New Acrylamide Legislation

Published: 10 Apr 2018

There is a new legislation which comes into effect as of the 11th April 2018. This legislation states that food businesses will be required to identify where the hazard of acrylamide is formed in the business and then to implement measures to ensure levels are as low as is reasonably achievable.

What is acrylamide?
Acrylamide is a chemical substance formed by a reaction between amino acids and sugars. It normally occurs when foods with high starch content such as potatoes and bread, are cooked at high temperatures in processes such as: frying, toasting, roasting or baking.

During high temperature cooking, a reaction occurs and the naturally present water, sugar and amino acids combine to create a food's characteristic flavour, texture, colour and smell. This process can also produce acrylamide.

Research has shown that the acrylamide chemical in food can potentially increase the risk of cancer in all consumers.

What products is Acrylamide found in?

  • Chips (deep fried) products and sliced potato crisps from fresh potatoes
  • potato crisps, snacks, crackers and other potato products from potato dough
  • bread
  • breakfast cereals (not porridge)
  • Bakery products: cookies, biscuits, rusks, cereal bars, scones, cornets, wafers, crumpets and gingerbread, as well as crackers, crisp breads and bread substitutes
  • Coffee, roast coffee; instant coffee, coffee substitutes.
  • baby food and processed cereal-based food intended for infants and young children

How will it affect your business?

Acrylamide is a natural by-product of the cooking process and is present in our food. It is not possible to completely eliminate acrylamide from foods, but actions need be taken to ensure that acrylamide levels are as low as reasonably achievable. This is what is required by law because acrylamide is considered to be a chemical contaminant and legislation requires businesses to mitigate levels in food.

The main point in the legislation is that businesses must be able to show that they are putting in measures at site to ensure levels of acrylamide are kept to a minimum. Dependant on the business, size and what the business produces will depend on the different measures they will have put in place to reduce acrylamide.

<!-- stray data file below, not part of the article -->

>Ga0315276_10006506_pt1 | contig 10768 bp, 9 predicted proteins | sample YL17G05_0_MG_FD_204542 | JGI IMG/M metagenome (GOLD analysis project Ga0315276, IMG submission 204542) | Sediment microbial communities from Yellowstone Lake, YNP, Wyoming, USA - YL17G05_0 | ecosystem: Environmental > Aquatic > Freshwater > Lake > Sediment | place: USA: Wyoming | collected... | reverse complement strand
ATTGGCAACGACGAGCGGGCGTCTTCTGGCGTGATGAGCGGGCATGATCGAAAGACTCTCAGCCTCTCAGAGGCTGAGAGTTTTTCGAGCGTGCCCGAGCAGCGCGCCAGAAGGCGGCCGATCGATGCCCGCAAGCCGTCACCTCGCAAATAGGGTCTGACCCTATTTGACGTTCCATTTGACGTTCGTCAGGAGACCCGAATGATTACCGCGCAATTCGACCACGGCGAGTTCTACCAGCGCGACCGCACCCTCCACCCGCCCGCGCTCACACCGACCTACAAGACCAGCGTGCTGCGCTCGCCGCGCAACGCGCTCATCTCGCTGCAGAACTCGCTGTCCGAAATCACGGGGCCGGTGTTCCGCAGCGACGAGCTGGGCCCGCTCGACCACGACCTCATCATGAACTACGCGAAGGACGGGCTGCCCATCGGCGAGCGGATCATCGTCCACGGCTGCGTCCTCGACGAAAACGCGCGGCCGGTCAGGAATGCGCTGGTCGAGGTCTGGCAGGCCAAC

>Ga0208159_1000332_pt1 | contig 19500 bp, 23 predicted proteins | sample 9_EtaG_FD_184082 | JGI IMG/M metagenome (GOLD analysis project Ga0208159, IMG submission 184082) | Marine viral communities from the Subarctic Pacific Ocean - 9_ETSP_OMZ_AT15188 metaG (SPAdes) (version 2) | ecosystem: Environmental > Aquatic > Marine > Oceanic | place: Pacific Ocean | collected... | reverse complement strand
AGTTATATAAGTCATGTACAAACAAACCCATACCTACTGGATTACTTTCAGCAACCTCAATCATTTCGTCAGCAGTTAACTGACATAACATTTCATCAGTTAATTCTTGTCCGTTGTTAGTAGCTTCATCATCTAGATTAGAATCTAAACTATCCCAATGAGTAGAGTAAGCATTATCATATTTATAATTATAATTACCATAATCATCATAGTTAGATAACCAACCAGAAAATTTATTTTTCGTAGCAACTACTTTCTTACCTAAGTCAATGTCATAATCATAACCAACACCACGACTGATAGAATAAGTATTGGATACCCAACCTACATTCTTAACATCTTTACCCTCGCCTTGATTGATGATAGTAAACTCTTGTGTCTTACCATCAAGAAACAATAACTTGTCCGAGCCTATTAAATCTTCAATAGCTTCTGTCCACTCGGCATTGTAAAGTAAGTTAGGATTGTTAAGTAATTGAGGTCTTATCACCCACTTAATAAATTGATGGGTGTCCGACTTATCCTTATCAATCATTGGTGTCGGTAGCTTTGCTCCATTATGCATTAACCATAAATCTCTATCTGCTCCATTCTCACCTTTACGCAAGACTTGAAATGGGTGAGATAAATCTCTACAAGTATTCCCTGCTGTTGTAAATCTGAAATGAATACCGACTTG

It is important for businesses to:

  • Ensure easy access to, understanding and following the content of this guide or the relevant areas of your FSMS. This should be implemented within your HACCP plan at site.
  • Assess where the hazards of acrylamide may arise
  • Put in place controls to manage acrylamide levels at any catering steps in the business where it is needed
  • Write it down in your FSMS
  • Make sure staff understand about acrylamide formation and their roles to manage levels to as low as reasonably achievable by following your procedures
  • Carry out simple checks to show that measures have been put in place.

How you as caterers can reduce levels of Acrylamide in food products at site:

  • Follow manufacturers guidelines and instructions in regards to time and temperatures.
  • Oven temperature should not exceed 220°C or 200°C for fan oven.
  • Frying temperature should be below 175°
  • Follow recipes for types of products cooked.
  • Select cooking oil that works at lower temperatures and fry’s food quicker.
  • Cooking oil suppliers should be consulted for the best suited oil, e.g. soybean oil or corn oil result in a lower level of acrylamide formation compared to sunflower oil.
  • Bruised potatoes or potatoes that are stored in fridges are more likely to produce higher level of acrylamide when cooked. Think about storage and condition of potatoes when cooking/frying.
  • Ensure fryers are regularly cleaned and skimmed frequently to remove objects etc.
  • Don’t serve over cooked products
  • Cook to a golden yellow- ‘GO FOR GOLD!’

Tips for chips to reduce level:

  • Max temperature 175°C, when applying ‘two step frying’- do the first step at 160°C or below.
  • Do not season before cooking - always after.
  • Do not overfill basket, fill to the halfway mark.
  • When cooking small quantities i.e. less than half then reduce frying time.
  • Always cook until a golden yellow colour - GO 4 GOLD
  • Discard any overcooked chips or dark coloured chips.
  • Change oil regularly and keep in clean condition.

There is additional guidance which will soon be realised for caterers throughout the UK however please see the link to the FSA website to find out anymore regarding acrylamide.

For support please contact CSC